On my way into Armstrong Atlantic this morning, I found this legless, Eastern Glass Lizard: Ophisaurus ventralis. It was positioned in the posture in the photographs when I encountered in on the side of the road, so, when I dismounted my bike and approached it, I hesitated to grab it to avoid being bitten... Then, when I did grab it, I realized it was stiff and dead.
Glass lizards resemble snakes, in that they don't have legs, but have external ear openings (the hole on the head, behind the eye) and movable eyelids. Relative to snakes, they've evolved from a distinct lineage of lizards and belong to the family Anguidae. Anguids look a bit like skinks, especially those with legs, and I've encountered one in Costa Rica - a beast of a lizard called a galliwasp. Glass lizards are reportedly pretty common around here, and I've seen one other on Skidaway Island, but it was too fast to catch. A friend also captured some on video mating...
Jessie Knowlton, one of the mentors of NAPIRE, had a keen eye for sleeping Norops polylepis.
This anole suns near the lab at the Las Cruces lab most days, and I was recently able to catch and key it. This is likely a female; she lacks a prominent dewlap. Norops biporcatus is a large anole that is most often bright green and resembles Dactyloa spp. and Polychrus spp., because of its size. However, presence of elongated, unkeeled lamalle on its toes, and dorsal + nuchal ridges help to place it in Norops. I was really hoping for a Polychrus: the Neotropical chameleon... but it was still fun to catch.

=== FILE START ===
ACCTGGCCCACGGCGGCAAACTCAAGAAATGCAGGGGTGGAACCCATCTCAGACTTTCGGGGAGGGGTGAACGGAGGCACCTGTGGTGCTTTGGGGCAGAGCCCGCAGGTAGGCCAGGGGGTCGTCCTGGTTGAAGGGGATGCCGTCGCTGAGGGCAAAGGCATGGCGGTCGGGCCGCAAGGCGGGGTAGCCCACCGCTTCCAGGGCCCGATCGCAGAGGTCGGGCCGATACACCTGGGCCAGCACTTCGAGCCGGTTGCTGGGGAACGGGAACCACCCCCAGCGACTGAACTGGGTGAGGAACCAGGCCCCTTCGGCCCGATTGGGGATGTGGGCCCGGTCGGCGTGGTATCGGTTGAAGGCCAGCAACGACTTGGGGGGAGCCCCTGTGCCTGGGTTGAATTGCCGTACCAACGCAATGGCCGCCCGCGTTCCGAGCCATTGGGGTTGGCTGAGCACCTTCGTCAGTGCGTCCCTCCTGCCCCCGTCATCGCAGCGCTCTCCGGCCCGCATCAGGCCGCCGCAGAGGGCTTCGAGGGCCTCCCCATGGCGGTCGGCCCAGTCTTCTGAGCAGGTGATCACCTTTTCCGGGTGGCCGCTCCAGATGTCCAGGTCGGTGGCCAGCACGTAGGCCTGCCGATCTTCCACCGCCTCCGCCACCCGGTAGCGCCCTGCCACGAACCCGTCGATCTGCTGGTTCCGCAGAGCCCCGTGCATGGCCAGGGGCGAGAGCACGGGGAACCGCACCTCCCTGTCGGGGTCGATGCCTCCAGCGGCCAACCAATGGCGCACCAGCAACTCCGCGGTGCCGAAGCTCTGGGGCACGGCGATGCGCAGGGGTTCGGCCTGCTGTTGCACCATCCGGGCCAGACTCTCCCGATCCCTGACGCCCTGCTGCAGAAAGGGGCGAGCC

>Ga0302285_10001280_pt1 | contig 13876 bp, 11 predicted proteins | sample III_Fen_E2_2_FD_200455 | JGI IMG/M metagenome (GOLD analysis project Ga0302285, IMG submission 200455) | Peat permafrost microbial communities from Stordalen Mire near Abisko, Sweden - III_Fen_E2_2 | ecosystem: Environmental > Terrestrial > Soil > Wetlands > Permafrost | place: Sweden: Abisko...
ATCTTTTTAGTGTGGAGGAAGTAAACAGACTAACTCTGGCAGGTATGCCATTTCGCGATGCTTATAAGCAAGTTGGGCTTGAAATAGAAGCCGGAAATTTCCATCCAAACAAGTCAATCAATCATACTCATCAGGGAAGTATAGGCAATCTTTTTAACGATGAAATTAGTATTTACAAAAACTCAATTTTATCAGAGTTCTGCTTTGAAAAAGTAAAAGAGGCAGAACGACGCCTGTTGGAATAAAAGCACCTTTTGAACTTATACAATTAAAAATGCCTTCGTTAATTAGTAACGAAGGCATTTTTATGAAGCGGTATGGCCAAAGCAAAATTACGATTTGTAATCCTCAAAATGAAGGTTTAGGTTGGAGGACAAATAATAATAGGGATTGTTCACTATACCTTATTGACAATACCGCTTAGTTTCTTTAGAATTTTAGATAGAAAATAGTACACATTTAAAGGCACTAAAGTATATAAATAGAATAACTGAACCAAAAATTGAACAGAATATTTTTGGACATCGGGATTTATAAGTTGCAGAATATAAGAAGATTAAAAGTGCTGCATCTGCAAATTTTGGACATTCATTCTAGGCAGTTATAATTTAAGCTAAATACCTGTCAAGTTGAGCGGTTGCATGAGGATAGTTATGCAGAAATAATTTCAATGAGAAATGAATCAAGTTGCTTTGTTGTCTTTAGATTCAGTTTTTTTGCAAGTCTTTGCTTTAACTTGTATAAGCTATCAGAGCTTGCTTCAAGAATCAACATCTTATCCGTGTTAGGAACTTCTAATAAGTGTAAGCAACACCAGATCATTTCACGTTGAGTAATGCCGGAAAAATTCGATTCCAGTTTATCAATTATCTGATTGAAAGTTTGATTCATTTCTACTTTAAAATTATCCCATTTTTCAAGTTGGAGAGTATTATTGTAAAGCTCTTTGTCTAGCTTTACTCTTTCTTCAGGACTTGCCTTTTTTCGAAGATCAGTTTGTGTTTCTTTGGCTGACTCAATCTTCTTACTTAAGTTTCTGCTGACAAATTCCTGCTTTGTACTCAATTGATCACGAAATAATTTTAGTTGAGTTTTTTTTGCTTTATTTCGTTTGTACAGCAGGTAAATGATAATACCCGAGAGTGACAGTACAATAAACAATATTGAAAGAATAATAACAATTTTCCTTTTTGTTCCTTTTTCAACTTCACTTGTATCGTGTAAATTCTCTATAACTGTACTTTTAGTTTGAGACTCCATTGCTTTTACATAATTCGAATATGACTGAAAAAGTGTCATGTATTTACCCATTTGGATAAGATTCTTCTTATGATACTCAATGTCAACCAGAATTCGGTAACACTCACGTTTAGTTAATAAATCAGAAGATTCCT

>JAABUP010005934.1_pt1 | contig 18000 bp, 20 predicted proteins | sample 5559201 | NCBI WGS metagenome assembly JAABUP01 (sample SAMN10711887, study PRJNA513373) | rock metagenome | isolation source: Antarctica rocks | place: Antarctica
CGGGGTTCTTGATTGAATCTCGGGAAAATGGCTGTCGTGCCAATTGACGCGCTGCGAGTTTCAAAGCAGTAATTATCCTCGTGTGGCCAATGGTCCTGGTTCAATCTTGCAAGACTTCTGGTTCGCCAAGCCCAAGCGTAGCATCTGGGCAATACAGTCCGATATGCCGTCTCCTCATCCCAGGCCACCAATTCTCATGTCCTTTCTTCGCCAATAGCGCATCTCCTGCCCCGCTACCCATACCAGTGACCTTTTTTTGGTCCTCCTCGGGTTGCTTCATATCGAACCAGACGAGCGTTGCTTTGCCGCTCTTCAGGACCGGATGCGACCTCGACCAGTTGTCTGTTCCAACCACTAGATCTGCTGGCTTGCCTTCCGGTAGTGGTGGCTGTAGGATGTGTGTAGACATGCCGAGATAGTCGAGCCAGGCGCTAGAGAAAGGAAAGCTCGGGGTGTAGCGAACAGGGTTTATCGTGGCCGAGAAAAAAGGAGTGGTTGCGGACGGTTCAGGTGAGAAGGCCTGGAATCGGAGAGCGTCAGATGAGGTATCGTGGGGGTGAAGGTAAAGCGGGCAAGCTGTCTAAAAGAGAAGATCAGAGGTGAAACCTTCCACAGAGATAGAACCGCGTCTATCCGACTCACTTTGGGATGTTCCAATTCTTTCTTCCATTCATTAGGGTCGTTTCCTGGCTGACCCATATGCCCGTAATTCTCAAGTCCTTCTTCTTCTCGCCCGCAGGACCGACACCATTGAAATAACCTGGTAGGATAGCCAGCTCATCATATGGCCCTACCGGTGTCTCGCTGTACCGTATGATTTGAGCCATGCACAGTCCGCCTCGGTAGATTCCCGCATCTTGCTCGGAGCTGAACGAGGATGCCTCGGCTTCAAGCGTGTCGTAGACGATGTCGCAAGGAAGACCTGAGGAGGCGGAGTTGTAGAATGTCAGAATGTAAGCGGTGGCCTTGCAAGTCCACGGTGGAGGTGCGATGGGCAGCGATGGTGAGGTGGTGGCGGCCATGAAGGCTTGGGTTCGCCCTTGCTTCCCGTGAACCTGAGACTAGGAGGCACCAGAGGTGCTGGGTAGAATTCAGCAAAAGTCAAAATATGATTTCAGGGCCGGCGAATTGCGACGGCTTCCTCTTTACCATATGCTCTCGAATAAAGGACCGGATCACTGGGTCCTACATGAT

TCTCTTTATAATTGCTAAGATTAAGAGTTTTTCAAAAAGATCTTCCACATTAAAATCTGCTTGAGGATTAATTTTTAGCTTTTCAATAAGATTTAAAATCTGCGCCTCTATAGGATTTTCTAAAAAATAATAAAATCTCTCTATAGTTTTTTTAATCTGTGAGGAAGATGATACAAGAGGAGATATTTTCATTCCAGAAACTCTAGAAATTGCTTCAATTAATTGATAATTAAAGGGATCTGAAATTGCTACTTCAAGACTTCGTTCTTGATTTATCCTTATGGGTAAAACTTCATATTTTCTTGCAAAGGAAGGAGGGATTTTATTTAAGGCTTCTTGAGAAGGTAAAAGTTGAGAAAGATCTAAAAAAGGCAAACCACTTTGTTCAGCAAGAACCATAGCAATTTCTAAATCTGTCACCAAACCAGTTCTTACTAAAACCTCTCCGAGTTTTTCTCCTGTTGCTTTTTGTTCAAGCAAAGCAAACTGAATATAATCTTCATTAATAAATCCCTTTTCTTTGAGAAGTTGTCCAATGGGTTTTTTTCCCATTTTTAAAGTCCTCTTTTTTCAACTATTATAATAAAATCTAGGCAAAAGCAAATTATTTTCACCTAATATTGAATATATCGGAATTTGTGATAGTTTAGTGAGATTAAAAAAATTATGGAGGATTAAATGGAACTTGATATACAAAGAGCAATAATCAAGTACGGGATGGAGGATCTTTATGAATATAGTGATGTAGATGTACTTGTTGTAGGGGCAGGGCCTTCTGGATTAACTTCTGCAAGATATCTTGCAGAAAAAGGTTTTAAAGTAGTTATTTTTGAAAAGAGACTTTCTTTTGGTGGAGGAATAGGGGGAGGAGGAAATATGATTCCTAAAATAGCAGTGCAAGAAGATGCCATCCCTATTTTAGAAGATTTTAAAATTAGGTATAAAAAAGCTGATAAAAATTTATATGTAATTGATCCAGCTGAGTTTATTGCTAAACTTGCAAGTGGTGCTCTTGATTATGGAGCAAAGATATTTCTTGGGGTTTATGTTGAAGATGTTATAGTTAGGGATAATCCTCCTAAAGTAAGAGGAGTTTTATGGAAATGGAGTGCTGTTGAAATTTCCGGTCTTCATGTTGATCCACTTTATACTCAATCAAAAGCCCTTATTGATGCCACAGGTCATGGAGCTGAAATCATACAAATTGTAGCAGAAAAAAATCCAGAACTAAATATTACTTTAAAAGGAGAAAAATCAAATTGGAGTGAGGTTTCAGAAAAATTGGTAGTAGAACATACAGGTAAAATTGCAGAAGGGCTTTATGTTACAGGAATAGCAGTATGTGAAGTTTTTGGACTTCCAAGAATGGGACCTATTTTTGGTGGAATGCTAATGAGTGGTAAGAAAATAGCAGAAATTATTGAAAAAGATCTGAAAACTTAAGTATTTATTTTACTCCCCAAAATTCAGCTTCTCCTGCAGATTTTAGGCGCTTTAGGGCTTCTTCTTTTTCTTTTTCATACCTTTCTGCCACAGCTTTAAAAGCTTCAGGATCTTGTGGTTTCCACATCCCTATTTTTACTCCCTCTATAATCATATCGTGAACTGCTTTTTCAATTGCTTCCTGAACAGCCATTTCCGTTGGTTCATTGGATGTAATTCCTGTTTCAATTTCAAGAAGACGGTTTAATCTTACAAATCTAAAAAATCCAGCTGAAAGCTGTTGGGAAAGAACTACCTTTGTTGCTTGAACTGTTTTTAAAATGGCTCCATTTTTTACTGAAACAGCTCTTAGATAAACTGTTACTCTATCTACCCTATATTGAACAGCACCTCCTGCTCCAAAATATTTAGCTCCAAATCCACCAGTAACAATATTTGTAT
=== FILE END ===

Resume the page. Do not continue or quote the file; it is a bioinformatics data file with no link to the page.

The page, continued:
A second species of stream anole, Norops aquaticus, found at Quebrada Cusigno at Las Cruces during a bat-catching trip. The other, which I've seen in RBAMB and Hitoy Cerere, is N. oxylophus. One cool distinguishing feature: N. aquaticus has greenish eyes, whereas N. oxylophus has coppery eyes.
Mastigodryas melanolomus was my first snake sighting/catch in Las Cruces! I was beginning to get jealous of the snake reports from other mentors and students... But, on the way back from a sampling period today, two of my students, Mel and David, spotted this juvenile (it still has some blotches - adults are more solid) salmon-bellied racer.
I'm a little rusty on photographing... plus, I didn't have my flash with me at the time of encountering this parrot snake (Leptophis sp.), so the photos I got were pretty poor. In any case, this is one of two species that occur on the caribbean slope: L. ahaetulla or L. depressirotris.